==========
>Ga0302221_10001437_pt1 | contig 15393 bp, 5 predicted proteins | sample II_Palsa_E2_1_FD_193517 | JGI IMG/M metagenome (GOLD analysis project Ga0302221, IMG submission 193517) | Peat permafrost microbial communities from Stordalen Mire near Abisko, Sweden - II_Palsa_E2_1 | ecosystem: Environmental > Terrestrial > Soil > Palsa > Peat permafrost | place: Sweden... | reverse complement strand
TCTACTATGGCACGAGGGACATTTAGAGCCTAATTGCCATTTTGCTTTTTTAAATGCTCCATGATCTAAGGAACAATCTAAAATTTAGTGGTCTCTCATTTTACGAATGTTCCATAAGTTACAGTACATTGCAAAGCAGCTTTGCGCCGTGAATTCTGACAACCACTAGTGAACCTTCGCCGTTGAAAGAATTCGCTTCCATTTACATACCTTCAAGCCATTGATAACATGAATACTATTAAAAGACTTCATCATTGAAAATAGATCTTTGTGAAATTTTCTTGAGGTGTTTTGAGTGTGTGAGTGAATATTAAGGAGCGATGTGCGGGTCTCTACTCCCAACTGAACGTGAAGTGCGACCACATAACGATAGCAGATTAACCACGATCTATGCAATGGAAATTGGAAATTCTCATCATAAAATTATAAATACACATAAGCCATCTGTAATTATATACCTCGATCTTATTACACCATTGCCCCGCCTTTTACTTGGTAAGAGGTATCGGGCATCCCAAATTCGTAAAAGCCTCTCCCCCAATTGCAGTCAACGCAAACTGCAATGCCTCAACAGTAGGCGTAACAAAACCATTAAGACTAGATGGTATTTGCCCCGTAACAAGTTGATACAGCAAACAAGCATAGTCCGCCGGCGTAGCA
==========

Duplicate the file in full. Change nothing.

>Ga0302221_10001437_pt1 | contig 15393 bp, 5 predicted proteins | sample II_Palsa_E2_1_FD_193517 | JGI IMG/M metagenome (GOLD analysis project Ga0302221, IMG submission 193517) | Peat permafrost microbial communities from Stordalen Mire near Abisko, Sweden - II_Palsa_E2_1 | ecosystem: Environmental > Terrestrial > Soil > Palsa > Peat permafrost | place: Sweden... | reverse complement strand
TCTACTATGGCACGAGGGACATTTAGAGCCTAATTGCCATTTTGCTTTTTTAAATGCTCCATGATCTAAGGAACAATCTAAAATTTAGTGGTCTCTCATTTTACGAATGTTCCATAAGTTACAGTACATTGCAAAGCAGCTTTGCGCCGTGAATTCTGACAACCACTAGTGAACCTTCGCCGTTGAAAGAATTCGCTTCCATTTACATACCTTCAAGCCATTGATAACATGAATACTATTAAAAGACTTCATCATTGAAAATAGATCTTTGTGAAATTTTCTTGAGGTGTTTTGAGTGTGTGAGTGAATATTAAGGAGCGATGTGCGGGTCTCTACTCCCAACTGAACGTGAAGTGCGACCACATAACGATAGCAGATTAACCACGATCTATGCAATGGAAATTGGAAATTCTCATCATAAAATTATAAATACACATAAGCCATCTGTAATTATATACCTCGATCTTATTACACCATTGCCCCGCCTTTTACTTGGTAAGAGGTATCGGGCATCCCAAATTCGTAAAAGCCTCTCCCCCAATTGCAGTCAACGCAAACTGCAATGCCTCAACAGTAGGCGTAACAAAACCATTAAGACTAGATGGTATTTGCCCCGTAACAAGTTGATACAGCAAACAAGCATAGTCCGCCGGCGTAGCA